After months of relatively little disruption, more than 400 classrooms were fully closed at the end of last week because of positive cases. Seventeen of the city’s roughly 1,600 schools closed temporarily during the fall semester, with more than half of the closures taking place during its final two weeks.
The school system has been conducting surveillance P.C.R. testing of random groups of students, aimed at catching positive cases before they turn into outbreaks.
But following intense criticism that the city was conducting far too few tests, it plans to ramp up testing from 10 percent of consenting students in each school each week to 20 percent.
In another shift, the city will now test both vaccinated and unvaccinated students under its surveillance program, whereas for months it only tested unvaccinated students. Omicron is extremely contagious, even among vaccinated people.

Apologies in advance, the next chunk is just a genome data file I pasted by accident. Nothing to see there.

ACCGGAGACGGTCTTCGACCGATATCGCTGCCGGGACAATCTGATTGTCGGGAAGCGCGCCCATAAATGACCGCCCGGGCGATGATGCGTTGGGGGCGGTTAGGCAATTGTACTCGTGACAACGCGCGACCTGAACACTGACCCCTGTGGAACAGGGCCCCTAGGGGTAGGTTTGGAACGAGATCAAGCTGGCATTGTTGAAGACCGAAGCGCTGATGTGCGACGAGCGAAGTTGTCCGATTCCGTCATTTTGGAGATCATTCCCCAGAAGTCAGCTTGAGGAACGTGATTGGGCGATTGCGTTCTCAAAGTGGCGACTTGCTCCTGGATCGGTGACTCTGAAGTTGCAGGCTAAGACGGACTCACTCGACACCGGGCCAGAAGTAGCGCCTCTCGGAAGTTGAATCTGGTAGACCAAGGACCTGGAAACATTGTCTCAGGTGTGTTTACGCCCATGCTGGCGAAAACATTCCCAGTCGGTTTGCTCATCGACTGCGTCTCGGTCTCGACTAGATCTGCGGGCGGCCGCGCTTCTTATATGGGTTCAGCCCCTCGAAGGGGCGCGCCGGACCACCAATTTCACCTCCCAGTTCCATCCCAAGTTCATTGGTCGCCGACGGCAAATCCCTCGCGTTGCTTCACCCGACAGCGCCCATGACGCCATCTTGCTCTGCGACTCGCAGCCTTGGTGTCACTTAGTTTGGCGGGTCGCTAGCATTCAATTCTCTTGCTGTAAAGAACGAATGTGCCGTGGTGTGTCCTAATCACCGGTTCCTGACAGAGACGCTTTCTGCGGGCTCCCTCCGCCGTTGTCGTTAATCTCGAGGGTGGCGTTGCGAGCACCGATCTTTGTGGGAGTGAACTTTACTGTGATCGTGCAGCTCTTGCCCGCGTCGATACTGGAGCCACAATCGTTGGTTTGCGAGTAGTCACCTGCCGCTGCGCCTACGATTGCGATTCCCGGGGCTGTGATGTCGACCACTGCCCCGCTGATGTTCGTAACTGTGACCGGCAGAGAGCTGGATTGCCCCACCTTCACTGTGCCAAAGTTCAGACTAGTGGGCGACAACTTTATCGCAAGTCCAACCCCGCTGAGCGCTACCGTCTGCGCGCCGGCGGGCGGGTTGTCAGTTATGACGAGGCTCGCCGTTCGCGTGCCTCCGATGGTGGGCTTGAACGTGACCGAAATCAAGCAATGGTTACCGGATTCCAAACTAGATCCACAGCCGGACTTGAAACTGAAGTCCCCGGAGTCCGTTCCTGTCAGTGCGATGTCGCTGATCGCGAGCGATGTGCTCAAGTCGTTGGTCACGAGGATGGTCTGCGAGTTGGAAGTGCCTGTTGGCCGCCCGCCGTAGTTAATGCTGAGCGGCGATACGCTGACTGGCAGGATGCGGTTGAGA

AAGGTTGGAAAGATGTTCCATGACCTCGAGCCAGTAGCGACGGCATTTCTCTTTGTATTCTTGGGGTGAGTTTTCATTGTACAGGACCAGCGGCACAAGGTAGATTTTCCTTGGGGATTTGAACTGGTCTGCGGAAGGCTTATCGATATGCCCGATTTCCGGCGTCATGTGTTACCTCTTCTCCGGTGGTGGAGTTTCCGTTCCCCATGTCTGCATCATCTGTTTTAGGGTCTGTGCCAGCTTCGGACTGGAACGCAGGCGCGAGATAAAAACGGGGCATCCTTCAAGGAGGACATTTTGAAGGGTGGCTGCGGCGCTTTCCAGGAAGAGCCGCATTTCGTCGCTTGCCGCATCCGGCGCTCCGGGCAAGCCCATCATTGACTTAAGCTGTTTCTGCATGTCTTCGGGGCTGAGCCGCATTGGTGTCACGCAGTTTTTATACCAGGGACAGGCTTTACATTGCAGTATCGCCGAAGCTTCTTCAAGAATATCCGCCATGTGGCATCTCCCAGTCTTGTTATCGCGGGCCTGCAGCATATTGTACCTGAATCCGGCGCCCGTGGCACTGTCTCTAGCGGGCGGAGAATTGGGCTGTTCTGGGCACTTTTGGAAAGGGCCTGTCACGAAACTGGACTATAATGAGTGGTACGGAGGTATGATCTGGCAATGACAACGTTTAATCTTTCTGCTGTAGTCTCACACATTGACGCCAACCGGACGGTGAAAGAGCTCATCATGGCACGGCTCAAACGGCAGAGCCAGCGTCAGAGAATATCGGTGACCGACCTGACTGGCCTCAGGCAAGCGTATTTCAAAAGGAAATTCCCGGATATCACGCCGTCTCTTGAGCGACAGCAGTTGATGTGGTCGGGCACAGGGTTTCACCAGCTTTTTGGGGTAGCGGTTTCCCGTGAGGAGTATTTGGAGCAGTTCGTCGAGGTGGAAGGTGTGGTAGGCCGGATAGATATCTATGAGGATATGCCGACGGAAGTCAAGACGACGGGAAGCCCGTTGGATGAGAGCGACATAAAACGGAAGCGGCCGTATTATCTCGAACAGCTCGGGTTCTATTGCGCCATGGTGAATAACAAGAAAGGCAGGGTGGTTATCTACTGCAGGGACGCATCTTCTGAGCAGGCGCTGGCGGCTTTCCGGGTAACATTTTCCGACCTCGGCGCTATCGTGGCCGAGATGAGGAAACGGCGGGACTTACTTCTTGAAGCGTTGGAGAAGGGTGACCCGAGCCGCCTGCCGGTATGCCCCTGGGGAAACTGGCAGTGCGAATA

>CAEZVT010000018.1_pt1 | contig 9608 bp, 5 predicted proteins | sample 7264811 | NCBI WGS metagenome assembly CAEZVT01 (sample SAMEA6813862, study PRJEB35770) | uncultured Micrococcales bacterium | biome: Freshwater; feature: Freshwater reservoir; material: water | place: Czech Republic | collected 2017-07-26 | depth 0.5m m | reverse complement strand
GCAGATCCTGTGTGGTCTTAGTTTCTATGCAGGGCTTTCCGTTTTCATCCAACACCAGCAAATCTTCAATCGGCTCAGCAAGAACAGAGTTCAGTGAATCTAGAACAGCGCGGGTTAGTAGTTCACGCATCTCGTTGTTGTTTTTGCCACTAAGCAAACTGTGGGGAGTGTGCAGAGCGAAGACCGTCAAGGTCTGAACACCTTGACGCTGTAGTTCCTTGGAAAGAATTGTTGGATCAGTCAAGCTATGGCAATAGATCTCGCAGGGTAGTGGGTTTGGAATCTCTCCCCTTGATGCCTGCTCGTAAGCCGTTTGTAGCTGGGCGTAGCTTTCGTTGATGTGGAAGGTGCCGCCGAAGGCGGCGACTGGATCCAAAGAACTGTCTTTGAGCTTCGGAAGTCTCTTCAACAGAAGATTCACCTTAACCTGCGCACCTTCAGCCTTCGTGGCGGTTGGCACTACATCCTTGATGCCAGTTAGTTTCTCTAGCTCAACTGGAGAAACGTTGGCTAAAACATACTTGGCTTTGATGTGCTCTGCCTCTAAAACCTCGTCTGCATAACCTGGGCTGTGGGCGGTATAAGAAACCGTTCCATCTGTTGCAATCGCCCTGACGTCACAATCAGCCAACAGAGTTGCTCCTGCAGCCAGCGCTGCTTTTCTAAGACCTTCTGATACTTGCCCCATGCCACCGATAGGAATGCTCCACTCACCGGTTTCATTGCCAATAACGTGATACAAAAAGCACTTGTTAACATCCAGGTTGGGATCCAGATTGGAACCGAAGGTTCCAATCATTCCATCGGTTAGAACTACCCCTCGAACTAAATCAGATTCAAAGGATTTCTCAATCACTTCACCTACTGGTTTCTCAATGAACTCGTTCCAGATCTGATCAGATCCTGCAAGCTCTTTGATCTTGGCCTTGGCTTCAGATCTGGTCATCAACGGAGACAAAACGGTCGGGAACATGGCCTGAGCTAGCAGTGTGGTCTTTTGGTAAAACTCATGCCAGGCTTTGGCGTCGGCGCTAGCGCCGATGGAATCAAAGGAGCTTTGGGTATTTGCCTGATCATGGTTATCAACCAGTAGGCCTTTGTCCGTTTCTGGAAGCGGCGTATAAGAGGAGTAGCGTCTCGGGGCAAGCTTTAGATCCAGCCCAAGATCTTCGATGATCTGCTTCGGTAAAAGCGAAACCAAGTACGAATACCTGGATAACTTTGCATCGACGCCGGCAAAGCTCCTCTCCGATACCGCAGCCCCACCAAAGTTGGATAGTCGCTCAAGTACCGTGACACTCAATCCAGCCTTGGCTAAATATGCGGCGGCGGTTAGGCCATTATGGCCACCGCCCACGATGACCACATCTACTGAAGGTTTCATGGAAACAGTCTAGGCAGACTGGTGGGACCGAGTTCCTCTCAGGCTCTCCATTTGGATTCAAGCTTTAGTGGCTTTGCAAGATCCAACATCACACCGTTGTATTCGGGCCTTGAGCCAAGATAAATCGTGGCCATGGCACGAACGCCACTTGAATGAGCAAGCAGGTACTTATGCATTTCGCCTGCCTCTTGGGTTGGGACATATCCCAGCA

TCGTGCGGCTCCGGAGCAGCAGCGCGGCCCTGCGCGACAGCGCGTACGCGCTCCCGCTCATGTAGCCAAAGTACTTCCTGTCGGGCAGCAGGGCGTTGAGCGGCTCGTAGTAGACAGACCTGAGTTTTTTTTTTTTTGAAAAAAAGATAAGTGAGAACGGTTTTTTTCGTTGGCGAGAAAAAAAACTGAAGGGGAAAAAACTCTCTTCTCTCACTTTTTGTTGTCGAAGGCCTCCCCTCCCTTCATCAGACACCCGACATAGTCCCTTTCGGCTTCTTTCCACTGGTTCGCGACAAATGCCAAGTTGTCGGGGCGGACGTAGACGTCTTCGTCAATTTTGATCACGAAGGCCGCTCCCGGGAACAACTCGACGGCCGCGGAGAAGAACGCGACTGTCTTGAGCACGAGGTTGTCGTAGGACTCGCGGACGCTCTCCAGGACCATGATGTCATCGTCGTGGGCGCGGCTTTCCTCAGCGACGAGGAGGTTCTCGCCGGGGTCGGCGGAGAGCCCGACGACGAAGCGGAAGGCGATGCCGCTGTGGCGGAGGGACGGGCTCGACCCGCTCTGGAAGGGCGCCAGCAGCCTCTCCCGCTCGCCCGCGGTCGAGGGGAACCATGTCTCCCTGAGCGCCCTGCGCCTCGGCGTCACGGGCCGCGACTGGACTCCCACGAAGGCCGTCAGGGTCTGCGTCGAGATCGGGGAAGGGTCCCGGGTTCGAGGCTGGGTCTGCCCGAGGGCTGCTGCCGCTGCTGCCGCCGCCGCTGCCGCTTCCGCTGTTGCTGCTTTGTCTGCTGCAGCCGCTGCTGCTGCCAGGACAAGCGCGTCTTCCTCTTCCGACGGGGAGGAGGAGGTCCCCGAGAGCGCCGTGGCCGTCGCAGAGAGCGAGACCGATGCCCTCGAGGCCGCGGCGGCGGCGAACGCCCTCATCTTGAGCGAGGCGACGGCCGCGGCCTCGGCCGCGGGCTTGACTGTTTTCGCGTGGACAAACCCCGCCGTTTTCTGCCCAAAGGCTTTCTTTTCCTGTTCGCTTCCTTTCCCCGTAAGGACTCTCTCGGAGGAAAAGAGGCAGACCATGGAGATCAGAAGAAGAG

There is a catch: Only students whose parents have allowed them to be tested are eligible.
Mr. de Blasio said Tuesday that about 330,000 students had consented to testing, about a third of the total school population. He expects that number to increase significantly now that vaccinated children are eligible.
City officials plan to encourage more parents to opt their children into the testing pool, but have rejected calls to require parents to opt out of random testing for their children, rather than actively consent to it.
Children in prekindergarten programs are not eligible for random testing, which has frustrated parents of those students, who are not yet eligible for vaccines.